1 Negative Swap Spreads and Limited ArbitrageUrban J. Jermann Wharton School of the University of Pennsylvania and NBERD ecember 21, 2018 AbstractSince October 2008fixed rates for interest rate swaps with a thirty year maturityhave been mostly below treasury rates with the same maturity. Under standard as-sumptions this implies the existence of Arbitrage opportunities. This paper presents amodel for pricing interest rate swaps where frictions for holding bonds limit show analytically that Negative swap Spreads should not be surprising.
2 In the cali-brated model, swap Spreads can reasonably match empirical counterparts without theneed for large demand imbalances in the swap market. Empirical evidence is consis-tent with the relation between term Spreads and swap Spreads in the model. Keywords:Swap spread, Limited Arbitrage ,fixed income Arbitrage (JEL: G12, G13).1 IntroductionInterest rate swaps are the most popular derivative contracts. According to the Bank forInternational Settlements, for thefirsthalfof2015,thenotionalamountofsu chcontractsoutstanding was 320 trn USD.
3 In a typical interest rate swap in USD, a counterparty peri-odically pays afixed amount in exchange for receiving a payment indexed to LIBOR. SinceOctober 2008, thefixed rate on swaps with a thirty year maturity has typically been belowtreasuries with the same maturity, so that the spread for swaps relative to treasuries hasbeen Negative . What in 2008 may have looked like a temporary disruption related to themost virulent period of thefinancial crisis has persisted for years, see Figure 1. Comments from seminar and conference participants at Wharton, NYU Stern, Michigan Ross, the Fed-eral Reserve Board, the NBER Asset Pricing Summer Institute, Minnesota Carlson and the Universityof Chicago, as well as from Itamar Drechsler, Marti Subrahmanyam, Min Wei, Hiroatsu Tanaka, AndreaEisfeldt, Francis Longstaff, Frederico Belo and Tim Landvoigt are gratefully acknowledged.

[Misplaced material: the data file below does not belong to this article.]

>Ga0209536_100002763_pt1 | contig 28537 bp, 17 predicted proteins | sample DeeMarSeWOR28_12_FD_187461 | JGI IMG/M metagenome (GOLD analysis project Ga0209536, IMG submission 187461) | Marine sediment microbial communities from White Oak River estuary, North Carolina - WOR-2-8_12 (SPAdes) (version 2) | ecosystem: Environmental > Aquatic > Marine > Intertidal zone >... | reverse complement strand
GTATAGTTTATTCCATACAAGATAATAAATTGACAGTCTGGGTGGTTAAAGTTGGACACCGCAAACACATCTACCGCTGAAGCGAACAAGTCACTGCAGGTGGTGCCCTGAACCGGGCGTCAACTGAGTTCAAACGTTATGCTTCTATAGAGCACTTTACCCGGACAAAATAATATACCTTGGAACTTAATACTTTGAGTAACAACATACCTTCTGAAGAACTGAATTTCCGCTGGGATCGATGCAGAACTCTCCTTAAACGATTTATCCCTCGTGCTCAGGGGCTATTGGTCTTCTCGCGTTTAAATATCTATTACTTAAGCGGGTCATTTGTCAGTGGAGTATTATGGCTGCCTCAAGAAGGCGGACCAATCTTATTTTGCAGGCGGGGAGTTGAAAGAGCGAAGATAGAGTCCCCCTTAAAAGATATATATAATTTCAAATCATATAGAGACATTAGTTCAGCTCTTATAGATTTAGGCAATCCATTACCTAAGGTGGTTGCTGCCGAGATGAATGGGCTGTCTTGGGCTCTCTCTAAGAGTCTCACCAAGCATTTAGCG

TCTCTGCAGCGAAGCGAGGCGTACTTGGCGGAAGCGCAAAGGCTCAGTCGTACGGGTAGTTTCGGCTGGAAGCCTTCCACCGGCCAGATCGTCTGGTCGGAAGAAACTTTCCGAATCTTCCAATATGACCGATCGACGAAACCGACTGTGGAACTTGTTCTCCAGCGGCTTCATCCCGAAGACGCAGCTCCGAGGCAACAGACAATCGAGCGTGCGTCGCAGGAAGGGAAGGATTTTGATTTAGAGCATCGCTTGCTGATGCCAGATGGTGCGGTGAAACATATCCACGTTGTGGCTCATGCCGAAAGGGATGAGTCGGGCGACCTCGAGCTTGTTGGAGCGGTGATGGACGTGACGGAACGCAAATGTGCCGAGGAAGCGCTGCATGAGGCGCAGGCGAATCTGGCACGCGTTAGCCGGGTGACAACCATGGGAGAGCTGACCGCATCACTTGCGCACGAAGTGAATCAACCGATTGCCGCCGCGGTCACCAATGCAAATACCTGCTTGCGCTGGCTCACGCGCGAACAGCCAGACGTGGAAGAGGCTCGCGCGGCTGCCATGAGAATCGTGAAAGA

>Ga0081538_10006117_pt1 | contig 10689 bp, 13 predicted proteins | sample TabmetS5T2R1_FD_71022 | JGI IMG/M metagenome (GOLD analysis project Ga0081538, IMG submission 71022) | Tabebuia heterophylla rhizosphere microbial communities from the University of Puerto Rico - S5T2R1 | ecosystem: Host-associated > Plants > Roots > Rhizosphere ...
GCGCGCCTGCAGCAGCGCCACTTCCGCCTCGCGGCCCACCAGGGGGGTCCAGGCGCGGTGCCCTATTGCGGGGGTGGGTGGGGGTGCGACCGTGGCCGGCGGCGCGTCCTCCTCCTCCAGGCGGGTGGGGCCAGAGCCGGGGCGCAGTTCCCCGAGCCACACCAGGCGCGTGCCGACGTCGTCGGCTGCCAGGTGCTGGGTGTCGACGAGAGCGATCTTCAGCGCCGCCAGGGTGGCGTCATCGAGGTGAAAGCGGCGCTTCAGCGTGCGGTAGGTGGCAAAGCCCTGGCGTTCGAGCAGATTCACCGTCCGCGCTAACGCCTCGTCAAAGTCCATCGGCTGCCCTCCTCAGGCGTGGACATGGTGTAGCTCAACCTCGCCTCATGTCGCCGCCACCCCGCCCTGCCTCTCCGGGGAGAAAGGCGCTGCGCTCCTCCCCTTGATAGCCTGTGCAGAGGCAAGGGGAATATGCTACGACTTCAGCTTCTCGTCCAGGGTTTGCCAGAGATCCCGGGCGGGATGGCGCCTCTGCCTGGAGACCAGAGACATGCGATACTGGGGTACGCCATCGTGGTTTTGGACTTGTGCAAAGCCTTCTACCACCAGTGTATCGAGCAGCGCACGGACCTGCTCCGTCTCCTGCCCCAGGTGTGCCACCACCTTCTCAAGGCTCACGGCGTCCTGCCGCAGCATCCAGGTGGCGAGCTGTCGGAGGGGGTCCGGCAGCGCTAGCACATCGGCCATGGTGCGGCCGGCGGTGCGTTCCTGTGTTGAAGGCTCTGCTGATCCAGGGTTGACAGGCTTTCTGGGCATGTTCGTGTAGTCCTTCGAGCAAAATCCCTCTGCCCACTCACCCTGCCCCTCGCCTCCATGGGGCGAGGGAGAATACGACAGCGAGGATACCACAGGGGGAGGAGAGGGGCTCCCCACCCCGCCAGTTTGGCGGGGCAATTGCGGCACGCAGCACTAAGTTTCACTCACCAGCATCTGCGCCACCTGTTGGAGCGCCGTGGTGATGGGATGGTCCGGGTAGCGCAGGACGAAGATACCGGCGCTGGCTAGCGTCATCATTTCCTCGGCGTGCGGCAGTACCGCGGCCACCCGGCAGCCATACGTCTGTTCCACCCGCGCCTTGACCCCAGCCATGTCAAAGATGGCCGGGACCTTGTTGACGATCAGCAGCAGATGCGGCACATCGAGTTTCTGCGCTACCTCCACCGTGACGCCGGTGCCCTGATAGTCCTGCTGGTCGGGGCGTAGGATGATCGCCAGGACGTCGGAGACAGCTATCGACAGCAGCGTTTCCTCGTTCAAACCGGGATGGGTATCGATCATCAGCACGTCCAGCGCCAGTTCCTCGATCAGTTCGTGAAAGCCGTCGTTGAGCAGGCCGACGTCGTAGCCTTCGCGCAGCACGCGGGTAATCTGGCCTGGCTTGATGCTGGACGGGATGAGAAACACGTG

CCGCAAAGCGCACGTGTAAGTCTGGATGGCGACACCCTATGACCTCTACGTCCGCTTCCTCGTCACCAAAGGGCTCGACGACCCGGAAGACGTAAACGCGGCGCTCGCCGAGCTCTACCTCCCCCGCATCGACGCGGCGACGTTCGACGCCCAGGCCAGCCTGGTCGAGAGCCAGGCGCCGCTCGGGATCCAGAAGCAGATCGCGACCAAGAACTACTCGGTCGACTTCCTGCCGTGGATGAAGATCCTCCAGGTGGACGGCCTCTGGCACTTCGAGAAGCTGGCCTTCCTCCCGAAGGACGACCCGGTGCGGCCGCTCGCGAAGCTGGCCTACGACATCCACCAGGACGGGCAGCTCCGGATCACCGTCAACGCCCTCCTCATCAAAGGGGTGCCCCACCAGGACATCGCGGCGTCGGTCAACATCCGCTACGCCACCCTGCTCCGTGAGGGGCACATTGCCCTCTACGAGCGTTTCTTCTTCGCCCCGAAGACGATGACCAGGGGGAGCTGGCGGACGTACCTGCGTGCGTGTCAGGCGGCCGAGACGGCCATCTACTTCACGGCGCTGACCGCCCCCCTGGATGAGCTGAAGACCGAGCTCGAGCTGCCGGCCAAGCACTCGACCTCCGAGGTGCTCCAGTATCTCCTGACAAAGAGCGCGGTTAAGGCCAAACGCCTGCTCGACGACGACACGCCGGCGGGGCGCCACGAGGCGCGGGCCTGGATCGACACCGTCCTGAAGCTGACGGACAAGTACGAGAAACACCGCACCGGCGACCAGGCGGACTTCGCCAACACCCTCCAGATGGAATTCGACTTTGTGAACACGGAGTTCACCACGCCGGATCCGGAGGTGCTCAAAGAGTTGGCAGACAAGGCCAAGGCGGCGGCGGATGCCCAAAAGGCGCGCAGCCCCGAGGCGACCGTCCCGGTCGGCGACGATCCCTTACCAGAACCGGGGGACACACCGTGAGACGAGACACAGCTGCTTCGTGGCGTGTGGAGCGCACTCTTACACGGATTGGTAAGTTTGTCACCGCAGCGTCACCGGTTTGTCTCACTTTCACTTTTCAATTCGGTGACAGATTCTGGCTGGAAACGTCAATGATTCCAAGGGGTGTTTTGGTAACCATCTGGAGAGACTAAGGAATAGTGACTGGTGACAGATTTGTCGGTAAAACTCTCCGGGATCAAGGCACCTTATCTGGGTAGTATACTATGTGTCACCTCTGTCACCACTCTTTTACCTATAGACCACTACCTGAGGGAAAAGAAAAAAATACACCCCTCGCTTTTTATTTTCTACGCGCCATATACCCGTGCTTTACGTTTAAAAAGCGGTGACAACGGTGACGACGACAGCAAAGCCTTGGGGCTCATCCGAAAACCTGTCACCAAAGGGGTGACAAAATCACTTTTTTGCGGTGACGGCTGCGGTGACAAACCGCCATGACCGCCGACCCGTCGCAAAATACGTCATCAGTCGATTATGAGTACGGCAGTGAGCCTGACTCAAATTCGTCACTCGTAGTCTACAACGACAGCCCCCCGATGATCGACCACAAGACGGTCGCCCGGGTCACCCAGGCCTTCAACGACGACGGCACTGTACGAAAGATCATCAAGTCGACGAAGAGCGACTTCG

4 Email: Jan99 Jan00 Jan01 Jan02 Jan03 Jan04 Jan05 Jan06 Jan07 Jan08 Jan09 Jan10 Jan11 Jan12 Jan13 Jan14 Jan15 Jan16 Jan17 Jan18-500501001502002 year5 year10 year20 year30 yearFigure 1: Swap betweenfixedswaprateandtreasuryyieldofsa mematurity. Units are in basis swap Spreads are challenging for typical asset pricing models as they seem toimply a risk-free Arbitrage opportunity. By investing in a treasury bond and paying thelowerfixed swap rate, an investor can generate a positive cashflow. With repofinancing forthe bond, the investor would also typically receive a positive cashflow from the differencebetween LIBOR and the repo rate.
5 If the position is held to maturity, and if LIBOR remainsabove repo, this represents a risk-free Arbitrage . In reality, a shorter horizon exposes theinvestor to the risk of an even more Negative swap spread. Possible disruptions in the repofunding can also make such an investment risky, and capital requirements can add there seem to be good reasons for why Arbitrage would be Limited in this case, thereare so far no equilibrium asset pricing models that are consistent with Negative swap paper develops a model for pricing interest rates swaps that features Limited arbi-trage.